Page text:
World's first solar-powered train mixes the old and the new along Australian coast
Those visiting the northern New South Wales coastline in Australia will have the chance to ride on new sustainably powered transport service. The Byron Bay Railroad Company is setting the wheels in motion for what it describes as the world's first solar-powered train, whose roots can be traced back to World War II.
The two railcars used in the innovative rail service were originally constructed in 1949 to transport the massive influx of European immigrants arriving in the wake of WWII around the state of New South Wales. Handily, this meant that the train bodies were created with the same aluminum fuselage construction used for aircraft bombers, making them lighter than what we today consider "light rail".
Those two cars sat unused in a yard from the mid-90s until 2013, when the Byron Bay Rail Company took on the task of restoring the heritage trains. The original plan was to power them with diesel, but the company says that the rapid, recent advances in solar technologies made going green a possibility. We've seen solar help to power trains in other countries but, according to the company, this is the first instance of a train powered entirely by the Sun.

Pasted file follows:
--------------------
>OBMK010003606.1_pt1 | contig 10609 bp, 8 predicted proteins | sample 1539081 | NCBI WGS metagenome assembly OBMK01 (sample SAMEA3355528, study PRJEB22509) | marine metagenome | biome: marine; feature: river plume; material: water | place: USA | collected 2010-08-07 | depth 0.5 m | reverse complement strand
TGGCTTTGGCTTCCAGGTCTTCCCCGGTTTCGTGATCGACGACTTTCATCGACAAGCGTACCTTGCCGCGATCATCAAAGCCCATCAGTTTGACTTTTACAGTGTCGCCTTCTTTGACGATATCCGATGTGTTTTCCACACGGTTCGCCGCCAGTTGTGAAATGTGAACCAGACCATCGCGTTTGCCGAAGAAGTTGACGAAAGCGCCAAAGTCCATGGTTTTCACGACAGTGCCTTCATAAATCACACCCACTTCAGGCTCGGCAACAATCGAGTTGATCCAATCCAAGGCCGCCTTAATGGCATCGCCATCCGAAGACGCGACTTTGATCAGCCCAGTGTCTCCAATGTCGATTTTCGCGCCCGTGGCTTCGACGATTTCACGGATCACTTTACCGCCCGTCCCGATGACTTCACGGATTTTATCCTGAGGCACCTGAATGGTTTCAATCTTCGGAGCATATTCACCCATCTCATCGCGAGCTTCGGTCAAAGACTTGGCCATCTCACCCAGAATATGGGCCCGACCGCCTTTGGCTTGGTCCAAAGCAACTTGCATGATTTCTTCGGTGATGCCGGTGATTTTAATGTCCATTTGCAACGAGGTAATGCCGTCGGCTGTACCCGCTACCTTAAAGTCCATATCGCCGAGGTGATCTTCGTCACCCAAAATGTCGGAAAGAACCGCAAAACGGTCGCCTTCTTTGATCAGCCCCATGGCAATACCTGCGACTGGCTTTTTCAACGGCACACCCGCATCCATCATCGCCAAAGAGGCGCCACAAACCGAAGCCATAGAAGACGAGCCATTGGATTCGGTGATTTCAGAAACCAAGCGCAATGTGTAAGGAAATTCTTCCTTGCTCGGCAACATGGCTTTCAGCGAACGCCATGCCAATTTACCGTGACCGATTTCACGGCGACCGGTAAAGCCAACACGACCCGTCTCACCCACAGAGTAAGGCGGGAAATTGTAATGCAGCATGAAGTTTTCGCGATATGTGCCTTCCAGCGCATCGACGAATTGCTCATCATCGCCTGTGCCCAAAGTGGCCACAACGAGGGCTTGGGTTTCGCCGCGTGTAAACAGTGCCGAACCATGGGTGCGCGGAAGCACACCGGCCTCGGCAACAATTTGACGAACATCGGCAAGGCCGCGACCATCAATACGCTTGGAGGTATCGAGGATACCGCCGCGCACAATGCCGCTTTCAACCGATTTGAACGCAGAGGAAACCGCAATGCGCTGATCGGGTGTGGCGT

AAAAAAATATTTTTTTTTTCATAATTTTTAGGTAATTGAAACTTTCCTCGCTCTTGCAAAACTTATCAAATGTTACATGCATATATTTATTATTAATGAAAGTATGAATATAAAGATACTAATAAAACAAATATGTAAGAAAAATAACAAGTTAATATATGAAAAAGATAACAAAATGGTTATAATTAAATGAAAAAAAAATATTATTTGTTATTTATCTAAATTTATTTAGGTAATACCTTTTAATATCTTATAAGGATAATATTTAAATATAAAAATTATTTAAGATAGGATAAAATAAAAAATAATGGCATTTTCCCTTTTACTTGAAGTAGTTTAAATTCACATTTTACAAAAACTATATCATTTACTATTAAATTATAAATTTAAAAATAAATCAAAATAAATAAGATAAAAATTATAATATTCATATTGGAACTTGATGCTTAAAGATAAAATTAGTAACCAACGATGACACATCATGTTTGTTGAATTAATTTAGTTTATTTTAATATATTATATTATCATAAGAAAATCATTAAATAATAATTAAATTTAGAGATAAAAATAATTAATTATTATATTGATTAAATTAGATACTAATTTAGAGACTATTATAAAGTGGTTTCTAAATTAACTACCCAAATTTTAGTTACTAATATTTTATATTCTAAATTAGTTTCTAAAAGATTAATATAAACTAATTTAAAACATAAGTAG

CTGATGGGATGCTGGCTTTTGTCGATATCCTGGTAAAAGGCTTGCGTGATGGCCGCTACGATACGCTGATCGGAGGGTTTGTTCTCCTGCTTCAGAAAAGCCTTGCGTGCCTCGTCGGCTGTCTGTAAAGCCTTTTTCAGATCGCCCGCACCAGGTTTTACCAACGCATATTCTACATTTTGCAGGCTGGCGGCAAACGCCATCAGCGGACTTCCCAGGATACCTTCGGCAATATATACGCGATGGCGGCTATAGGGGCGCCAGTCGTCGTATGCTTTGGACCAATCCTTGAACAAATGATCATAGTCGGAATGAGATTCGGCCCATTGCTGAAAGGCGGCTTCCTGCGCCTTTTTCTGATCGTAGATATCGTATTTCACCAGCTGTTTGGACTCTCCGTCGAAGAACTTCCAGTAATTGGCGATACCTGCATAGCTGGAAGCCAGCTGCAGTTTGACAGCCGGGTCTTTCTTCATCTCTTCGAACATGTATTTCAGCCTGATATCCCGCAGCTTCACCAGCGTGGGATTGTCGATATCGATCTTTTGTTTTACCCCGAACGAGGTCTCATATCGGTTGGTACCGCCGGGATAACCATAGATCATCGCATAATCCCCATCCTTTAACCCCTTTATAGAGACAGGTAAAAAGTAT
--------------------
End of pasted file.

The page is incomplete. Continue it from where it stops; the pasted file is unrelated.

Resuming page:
The train rooftops have been fitted with custom-built curved solar panels to charge the onboard batteries, which also draw on a regenerative braking system said to recapture around 25 percent of energy the train uses to accelerate. The batteries can also be charged at the platform thanks to a large rooftop solar array on the storage shed. Failing that, it can draw power from the grid, which the company says is sourced from a local green energy provider.
One diesel engine has been left onboard as a backup (and also provide weight and balance), but a pair of AC traction motors provide 220 kW and power the train's relatively flat journey along 3 km (1.86 mi) of repaired track.
With enough capacity for 100 seated passengers, the train shuttles passengers between two newly constructed stations connecting the CBD of coastal town Byron Bay with a nearby arts precinct and luxury resort. Each charge of the batteries is said to provide enough juice for 12 to 15 runs. The train will be making hourly trips, with the service set to expand in January 2018.
Source: Byron Bay Rail Company
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Maybe they could build a set of tracks out into the ocean and retrieve the solar generated hydrogen.